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2009 Skinner Award Recipient

Christopher A. Shaw

Christopher A. Shaw

Chris began his paleontological career on a fieldtrip to the Anza-Borrego Desert State Park, CA with John White, his neighbor and mentor, when he was 11 years old. He made his first fossil find, the tooth of a rabbit, which was a new species. Chris then began teaching himself osteology. At age 15 he volunteered for a 3-week fieldwork experience at Hagerman Horse Quarry, Idaho, under the tutelage of John White and met his second mentor, Dave Fortsch. The following summer Chris was part of another John White-led expedition to the southwest corner of Idaho, a Pliocene quarry, where he snap-trapped the first jumping mouse (Microdipodops) ever recorded in Idaho and met his third mentor, George Miller. On his 16th birthday Chris began volunteering at the Natural History Museum in Los Angeles.

In 1969 George Miller received a NSF grant to open Pit 91 at Rancho La Brea and he hired Chris as a student worker, the summer before his senior year in high school. Chris continued to work weekends while completing his last year in high school, then returned to full-time employment for the summer of 1970. He began his formal paleontologic studies at Idaho State University in Pocatello, Idaho, under John White and began a life-long collaboration with Greg McDonald. The day before classes formally started Chris joined John White, his son Jimmy, Greg, Judy Laing and others on a fieldtrip to American Falls Reservoir, when at the end of the day as the sun was setting, the group literally stumbled across the skull (with horns intact) of a Bison latifrons, and had to stay and completely excavate the specimen, practically by moonlight. That specimen is still housed in the collection at Idaho Museum of Natural History. Chris completed two years at ISU, before finances forced his return to southern California where he completed a BS in Zoology at California State University, Long Beach in 1975, and a MS in Biology also at CSULB in 1981 under George Callison. After completing his BS Chris was hired back at Rancho La Brea where he is still working today.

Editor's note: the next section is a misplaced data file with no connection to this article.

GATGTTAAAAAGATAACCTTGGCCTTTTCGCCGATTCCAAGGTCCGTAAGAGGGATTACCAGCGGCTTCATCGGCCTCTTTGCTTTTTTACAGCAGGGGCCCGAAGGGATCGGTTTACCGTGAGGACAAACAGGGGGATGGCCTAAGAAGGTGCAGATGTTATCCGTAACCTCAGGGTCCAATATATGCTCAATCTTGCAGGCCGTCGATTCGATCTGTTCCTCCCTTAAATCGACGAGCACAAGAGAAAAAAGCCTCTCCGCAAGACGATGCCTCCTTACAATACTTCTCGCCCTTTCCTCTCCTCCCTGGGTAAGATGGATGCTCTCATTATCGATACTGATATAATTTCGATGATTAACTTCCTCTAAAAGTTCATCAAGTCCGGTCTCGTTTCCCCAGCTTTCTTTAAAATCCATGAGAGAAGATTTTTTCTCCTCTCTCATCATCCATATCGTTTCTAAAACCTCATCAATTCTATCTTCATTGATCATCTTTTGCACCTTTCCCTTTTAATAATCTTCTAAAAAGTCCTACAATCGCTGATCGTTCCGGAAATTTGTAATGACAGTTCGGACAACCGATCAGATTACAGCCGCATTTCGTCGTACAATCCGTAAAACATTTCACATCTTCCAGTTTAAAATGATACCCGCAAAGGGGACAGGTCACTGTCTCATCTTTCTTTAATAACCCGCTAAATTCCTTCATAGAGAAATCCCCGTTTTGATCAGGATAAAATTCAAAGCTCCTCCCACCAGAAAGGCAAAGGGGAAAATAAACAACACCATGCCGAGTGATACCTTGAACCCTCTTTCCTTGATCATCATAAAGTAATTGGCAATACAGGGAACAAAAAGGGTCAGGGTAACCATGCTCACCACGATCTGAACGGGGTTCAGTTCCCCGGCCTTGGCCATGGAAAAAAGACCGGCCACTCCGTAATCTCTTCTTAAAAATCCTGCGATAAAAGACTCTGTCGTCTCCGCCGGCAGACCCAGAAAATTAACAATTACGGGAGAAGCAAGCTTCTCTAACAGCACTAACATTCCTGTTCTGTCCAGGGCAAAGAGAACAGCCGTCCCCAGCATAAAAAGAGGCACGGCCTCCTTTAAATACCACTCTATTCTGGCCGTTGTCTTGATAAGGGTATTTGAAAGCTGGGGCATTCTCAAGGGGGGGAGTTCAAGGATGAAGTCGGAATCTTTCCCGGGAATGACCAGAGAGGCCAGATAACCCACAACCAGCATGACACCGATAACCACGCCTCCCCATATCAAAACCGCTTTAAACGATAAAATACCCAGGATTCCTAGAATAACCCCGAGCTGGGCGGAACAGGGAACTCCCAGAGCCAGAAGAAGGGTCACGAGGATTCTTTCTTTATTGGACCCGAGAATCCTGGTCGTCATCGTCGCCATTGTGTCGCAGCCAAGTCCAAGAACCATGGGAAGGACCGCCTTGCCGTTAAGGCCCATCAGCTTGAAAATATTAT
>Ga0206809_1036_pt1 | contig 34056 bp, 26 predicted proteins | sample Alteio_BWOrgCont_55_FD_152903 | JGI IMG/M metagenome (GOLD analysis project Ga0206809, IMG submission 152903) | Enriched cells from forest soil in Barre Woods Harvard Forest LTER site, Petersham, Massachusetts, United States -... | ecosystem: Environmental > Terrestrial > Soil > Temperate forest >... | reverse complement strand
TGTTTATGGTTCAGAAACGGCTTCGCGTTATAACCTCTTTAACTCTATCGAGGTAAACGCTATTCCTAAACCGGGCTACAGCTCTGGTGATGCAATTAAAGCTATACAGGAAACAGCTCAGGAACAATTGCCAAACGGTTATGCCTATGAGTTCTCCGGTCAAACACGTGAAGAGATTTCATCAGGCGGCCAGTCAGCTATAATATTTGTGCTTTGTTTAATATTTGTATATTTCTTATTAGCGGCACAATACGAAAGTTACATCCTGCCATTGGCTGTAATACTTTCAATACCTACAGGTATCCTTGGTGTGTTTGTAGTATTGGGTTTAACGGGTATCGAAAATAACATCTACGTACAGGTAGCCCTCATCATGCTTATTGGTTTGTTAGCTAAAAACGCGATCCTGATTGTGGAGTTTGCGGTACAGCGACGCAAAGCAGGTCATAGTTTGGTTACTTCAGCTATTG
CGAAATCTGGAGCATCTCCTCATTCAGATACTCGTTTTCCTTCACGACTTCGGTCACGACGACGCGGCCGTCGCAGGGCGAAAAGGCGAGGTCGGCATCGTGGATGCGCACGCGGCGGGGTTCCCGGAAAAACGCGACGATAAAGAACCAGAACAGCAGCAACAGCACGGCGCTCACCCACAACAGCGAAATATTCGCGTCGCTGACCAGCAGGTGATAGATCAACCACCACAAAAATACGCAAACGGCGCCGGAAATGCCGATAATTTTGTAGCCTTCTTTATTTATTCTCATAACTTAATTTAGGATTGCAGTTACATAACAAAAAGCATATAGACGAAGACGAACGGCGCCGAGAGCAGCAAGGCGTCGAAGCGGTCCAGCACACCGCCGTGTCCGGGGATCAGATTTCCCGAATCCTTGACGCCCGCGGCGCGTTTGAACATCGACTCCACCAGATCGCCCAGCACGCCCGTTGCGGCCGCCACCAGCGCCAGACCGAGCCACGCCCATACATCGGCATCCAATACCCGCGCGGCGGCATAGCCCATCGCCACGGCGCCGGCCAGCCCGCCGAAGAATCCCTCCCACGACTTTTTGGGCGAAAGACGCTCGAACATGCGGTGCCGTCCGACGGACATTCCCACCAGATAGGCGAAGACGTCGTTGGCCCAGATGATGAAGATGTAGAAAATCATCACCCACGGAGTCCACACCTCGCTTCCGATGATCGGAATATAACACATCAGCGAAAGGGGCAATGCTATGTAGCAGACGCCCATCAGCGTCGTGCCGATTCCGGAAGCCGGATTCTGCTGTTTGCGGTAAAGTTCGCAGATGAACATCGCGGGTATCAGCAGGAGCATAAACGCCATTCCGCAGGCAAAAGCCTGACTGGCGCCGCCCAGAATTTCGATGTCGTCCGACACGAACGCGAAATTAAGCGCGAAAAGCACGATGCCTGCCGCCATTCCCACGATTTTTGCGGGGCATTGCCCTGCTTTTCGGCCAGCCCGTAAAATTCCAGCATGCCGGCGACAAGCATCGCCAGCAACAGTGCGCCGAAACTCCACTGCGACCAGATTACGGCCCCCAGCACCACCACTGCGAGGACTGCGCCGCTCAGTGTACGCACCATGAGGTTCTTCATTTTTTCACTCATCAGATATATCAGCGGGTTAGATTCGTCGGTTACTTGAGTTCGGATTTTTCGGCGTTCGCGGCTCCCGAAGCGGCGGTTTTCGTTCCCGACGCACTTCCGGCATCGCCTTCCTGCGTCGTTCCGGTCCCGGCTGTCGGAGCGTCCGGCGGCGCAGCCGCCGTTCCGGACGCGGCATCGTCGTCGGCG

Chris took one of his most memorable fieldtrips in 1979 to El Golfo de Santa Clara, Sonora, Mexico, with Harley Garbani, the first recipient of the Morris F. Skinner Award, where he did the fieldwork for his master's thesis. Chris has continued his field research in the Badlands of El Golfo to this day, partnering with geologist Fred Croxen, and anatomist Dave Sussman, from Arizona Western College in 1994. Their collaborative research effort includes both American and Mexican scientists and many, many students and volunteers. To date, they have collected and identified over 6,000 specimens representing >80 taxa. The work is on-going.

This year culminates a 40-year relationship with Rancho La Brea. Chris began his career there as an excavator in Pit 91. From 1975 to 1977 he worked with Leonard Bessom to build/mount all of the skeletons that are still the heart of the museum. The George C. Page Museum opened in 1977 at which time Chris became a curatorial assistant under Bill Akersten. He became the Collection Manager in 1987, his current position with the museum. Chris worked under George Jefferson and now works under John Harris.

Chris is proud of the fact that the museum currently houses >3.5 million specimens and is currently involved in a project that will more than double the collection. He has worked with the Education Division teaching docents, community groups and museum benefactors. Chris has worked closely with the volunteers, the major workforce of the museum, encouraging paleontologists of the future. Over the years he has had the opportunity to work with many established paleontologists as well as students. Chris had the pleasure of sharing the "Treasures of the Tar Pits" in a traveling exhibit with many cities around the country as well. He has published and presented on his research at Rancho La Brea, in Mexico and Venezuela.

Chris is a dedicated scientist who has the ability to translate the science of paleontology into language that can be understood by anyone who is willing to listen. His passion for the field of paleontology places him among the best at what he does.

Photo courtesy of Christopher A. Shaw.